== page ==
HCU Alumna Janet McQuaid’s confidence, persistence, and reliability for delivering timely results have been the hallmarks of her success in a legal career spanning 30 years. She earned an M.B.A. from Houston Christian University in 1989 before earning her juris doctor degree from the University of Texas School of Law in 1992. Her extensive expertise in environmental law landed her on the list of “The Best Lawyers in the U.S.,” in 2007-2024 and the list of “Super Lawyers,” 2007-2009, 2017. She now brings that expertise to her newest role as partner at Pittsburgh-based Frost Brown Todd law firm. In this special HCU alumni spotlight, we take a look at the passion and purpose that have guided her journey and the wisdom she shares with the next generation.
You began your career as a chemical engineer. What inspired you to pursue a career in the legal field?
In my chemical engineering position, my responsibilities included implementing environmental regulations in refining and oil and gas exploration and production operations and, later, for royalty and tax audits and litigation. I worked closely with my employer’s lawyers to understand the laws and regulations. I enjoyed working with the lawyers and decided I wanted to go to law school.
Describe your passion for your current field.
Contrary to public perception, practicing law is a helping profession. I enjoy solving my clients’ problems and alleviating their worries through careful attention to their legal matters.
Describe your sense of fulfillment in becoming a partner at Frost Brown Todd law firm.
I was an older-than-average law student, having started at law school in 1989 after having worked as an engineer for eleven years. My late start in the legal profession means that I am an older-than-average lawyer, having now practiced law for over thirty years. I am not ready to retire, however, and I feel honored and grateful to be joining Frost Brown Todd at this relatively late stage of my career.
What are your top goals as a new partner?
My goals are to continue to provide timely and competent legal advice to my existing clients and to help Frost Brown Todd grow its environmental practice, especially in Texas (where I lived and practiced law for over twenty years) and Pennsylvania (where I have lived and practiced since 2011).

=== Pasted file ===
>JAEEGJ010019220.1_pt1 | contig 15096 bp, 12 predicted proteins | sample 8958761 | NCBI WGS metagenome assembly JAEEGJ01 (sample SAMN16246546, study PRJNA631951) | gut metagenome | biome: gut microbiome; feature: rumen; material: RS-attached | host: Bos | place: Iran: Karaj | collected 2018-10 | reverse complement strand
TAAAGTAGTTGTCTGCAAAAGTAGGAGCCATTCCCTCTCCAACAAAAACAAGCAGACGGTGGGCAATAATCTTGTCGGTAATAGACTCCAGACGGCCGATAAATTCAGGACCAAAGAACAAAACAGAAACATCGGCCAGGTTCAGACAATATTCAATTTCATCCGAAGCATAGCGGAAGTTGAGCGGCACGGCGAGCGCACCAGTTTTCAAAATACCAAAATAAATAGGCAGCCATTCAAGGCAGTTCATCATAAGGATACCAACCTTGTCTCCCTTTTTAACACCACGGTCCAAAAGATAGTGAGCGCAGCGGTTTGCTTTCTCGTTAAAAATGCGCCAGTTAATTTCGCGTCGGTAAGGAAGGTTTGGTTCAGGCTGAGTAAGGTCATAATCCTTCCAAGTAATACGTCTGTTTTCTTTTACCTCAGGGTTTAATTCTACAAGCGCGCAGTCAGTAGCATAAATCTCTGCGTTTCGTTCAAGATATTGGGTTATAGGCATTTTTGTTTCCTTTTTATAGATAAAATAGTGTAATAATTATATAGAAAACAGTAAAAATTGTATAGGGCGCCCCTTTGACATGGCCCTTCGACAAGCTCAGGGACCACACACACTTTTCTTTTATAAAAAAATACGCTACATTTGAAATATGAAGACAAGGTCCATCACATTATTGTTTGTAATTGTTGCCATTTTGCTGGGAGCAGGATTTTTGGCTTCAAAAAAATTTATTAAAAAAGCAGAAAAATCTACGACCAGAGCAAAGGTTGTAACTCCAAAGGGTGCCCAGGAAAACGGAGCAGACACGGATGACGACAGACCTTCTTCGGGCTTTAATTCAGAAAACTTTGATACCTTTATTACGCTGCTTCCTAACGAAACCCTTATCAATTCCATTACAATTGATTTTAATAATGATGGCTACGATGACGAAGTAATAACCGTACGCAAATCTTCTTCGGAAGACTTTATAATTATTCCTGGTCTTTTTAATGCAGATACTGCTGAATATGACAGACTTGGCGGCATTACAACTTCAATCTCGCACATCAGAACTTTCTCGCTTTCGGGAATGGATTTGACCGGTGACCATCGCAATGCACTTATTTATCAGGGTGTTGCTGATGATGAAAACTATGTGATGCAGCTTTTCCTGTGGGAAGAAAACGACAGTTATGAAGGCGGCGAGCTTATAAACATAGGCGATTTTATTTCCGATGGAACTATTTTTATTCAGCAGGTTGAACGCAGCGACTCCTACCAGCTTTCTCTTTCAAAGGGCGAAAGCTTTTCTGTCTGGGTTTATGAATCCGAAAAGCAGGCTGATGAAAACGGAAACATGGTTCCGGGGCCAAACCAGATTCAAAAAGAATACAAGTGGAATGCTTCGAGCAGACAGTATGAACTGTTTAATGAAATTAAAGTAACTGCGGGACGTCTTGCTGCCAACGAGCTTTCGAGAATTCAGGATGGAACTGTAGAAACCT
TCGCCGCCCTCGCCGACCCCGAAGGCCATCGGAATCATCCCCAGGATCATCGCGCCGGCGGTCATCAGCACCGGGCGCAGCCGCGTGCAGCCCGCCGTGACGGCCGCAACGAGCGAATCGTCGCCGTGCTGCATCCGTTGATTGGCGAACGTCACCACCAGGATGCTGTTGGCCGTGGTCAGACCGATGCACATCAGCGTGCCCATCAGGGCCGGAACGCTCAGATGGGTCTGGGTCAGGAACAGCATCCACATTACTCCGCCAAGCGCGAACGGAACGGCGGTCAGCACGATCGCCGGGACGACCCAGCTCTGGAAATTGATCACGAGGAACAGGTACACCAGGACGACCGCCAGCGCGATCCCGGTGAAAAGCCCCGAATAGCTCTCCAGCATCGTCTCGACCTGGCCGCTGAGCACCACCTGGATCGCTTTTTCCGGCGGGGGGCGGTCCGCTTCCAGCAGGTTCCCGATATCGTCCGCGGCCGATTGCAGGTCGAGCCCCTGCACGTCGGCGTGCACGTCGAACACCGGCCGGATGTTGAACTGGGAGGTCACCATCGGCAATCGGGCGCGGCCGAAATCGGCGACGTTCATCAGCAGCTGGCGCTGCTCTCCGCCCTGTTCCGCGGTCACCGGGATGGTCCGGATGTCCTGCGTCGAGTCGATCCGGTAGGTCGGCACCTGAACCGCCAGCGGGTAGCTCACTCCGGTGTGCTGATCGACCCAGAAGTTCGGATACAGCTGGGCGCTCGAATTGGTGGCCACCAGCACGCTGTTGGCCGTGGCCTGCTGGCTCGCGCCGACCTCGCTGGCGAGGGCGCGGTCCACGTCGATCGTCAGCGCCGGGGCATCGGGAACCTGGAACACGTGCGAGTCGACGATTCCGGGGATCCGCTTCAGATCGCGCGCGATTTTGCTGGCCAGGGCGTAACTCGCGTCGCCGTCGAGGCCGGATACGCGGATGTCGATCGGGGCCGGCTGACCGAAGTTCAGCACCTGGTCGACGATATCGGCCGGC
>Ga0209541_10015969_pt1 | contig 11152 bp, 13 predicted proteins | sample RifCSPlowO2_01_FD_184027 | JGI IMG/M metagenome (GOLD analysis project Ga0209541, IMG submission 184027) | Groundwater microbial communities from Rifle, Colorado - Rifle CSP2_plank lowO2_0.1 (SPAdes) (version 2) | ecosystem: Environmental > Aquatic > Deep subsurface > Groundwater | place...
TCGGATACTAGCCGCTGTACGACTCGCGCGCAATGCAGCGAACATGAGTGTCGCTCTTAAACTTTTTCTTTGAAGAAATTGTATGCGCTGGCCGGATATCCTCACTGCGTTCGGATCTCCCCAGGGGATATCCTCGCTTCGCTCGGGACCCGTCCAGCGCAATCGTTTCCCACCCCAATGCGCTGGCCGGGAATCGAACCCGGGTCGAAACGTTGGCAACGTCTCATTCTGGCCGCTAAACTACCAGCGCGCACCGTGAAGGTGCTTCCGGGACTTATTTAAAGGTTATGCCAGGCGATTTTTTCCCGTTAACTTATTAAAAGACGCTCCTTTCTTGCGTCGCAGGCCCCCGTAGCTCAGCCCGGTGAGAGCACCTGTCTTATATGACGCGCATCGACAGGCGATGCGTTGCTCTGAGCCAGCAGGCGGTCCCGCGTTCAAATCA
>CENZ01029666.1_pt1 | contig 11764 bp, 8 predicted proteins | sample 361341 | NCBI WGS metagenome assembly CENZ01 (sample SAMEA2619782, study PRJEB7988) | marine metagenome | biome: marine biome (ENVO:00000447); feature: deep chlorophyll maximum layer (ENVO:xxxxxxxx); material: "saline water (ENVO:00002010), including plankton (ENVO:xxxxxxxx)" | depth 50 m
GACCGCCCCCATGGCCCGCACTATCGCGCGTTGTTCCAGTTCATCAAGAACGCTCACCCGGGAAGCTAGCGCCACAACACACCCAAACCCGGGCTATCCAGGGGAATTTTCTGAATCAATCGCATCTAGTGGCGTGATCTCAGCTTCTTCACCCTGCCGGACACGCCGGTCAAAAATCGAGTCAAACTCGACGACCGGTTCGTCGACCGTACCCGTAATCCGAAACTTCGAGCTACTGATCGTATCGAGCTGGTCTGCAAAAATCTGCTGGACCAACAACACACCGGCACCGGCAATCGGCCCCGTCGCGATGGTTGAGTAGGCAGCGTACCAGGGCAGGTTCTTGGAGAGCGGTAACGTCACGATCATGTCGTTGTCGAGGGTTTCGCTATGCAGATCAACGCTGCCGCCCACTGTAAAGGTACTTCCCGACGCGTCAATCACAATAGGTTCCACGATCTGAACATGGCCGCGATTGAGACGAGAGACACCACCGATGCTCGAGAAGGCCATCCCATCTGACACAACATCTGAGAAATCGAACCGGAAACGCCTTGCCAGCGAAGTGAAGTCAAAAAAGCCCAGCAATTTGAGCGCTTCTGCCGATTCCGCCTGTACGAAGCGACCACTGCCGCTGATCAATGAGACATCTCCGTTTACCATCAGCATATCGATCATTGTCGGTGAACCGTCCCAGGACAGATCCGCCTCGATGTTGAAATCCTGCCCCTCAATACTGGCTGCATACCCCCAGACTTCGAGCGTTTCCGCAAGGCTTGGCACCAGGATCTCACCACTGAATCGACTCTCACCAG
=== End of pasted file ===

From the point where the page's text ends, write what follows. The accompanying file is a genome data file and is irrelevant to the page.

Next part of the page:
What led you to pursue an M.B.A. from Houston Baptist University?
After starting different M.B.A programs in Texas and California and having to leave the programs due to being relocated for work, Houston Baptist University’s Executive M.B.A. program was appealing because of the efficiency of the program. HBU’s program was a two-year program, which meant that I was able to complete the program efficiently, before being transferred again for work.
How did attending HBU (now HCU) provide a foundation for your success?
I was interested in business principles, particularly accounting, financial and economic subjects. I believe understanding business principles is important in any commercial or legal setting. As an engineer, I better understood how to evaluate commercial opportunities and capital projects. As a lawyer, I better understand my clients’ objectives and challenges. To my surprise, I have found my two semesters of statistics classes, which were excellent at HBU, to be particularly useful in practicing environmental law. For example, in the “note” (a student-authored article) I wrote for the Texas Law Review during law school, I relied heavily on statistical analysis, much of which I learned at HBU.
Is there a motivational quote that you strive to live by?
It is important for me to keep an open mind and question myself. I often think of a partial quote from Ralph Waldo Emerson’s essay, Self Reliance:
“A foolish consistency is the hobgoblin of little minds, adored by little statesmen and philosophers and divines.”
The rest of the paragraph goes:
“With consistency a great soul has simply nothing to do. He may as well concern himself with his shadow on the wall. Speak what you think now in hard words, and to-morrow speak what to-morrow thinks in hard words again, though it contradict every thing you said to-day. — ‘Ah, so you shall be sure to be misunderstood.’ — Is it so bad, then, to be misunderstood? Pythagoras was misunderstood, and Socrates, and Jesus, and Luther, and Copernicus, and Galileo, and Newton, and every pure and wise spirit that ever took flesh. To be great is to be misunderstood.”
What would you describe as your greatest achievement to date?
Caring for my father at home at the end of his life.
What words of wisdom would you share with students on the keys to success in the workforce?
It is just as hard to give critical feedback as it is to receive it. Listen to criticism calmly and do not be defensive. Listening constructively will help both you and the person giving you feedback, and it will encourage more feedback, which is a good thing.
Looking back on your career, what is the most important lesson you have learned?
Work hard, yes, but carve out time for leisure (especially exercise). This is a marathon, not a sprint.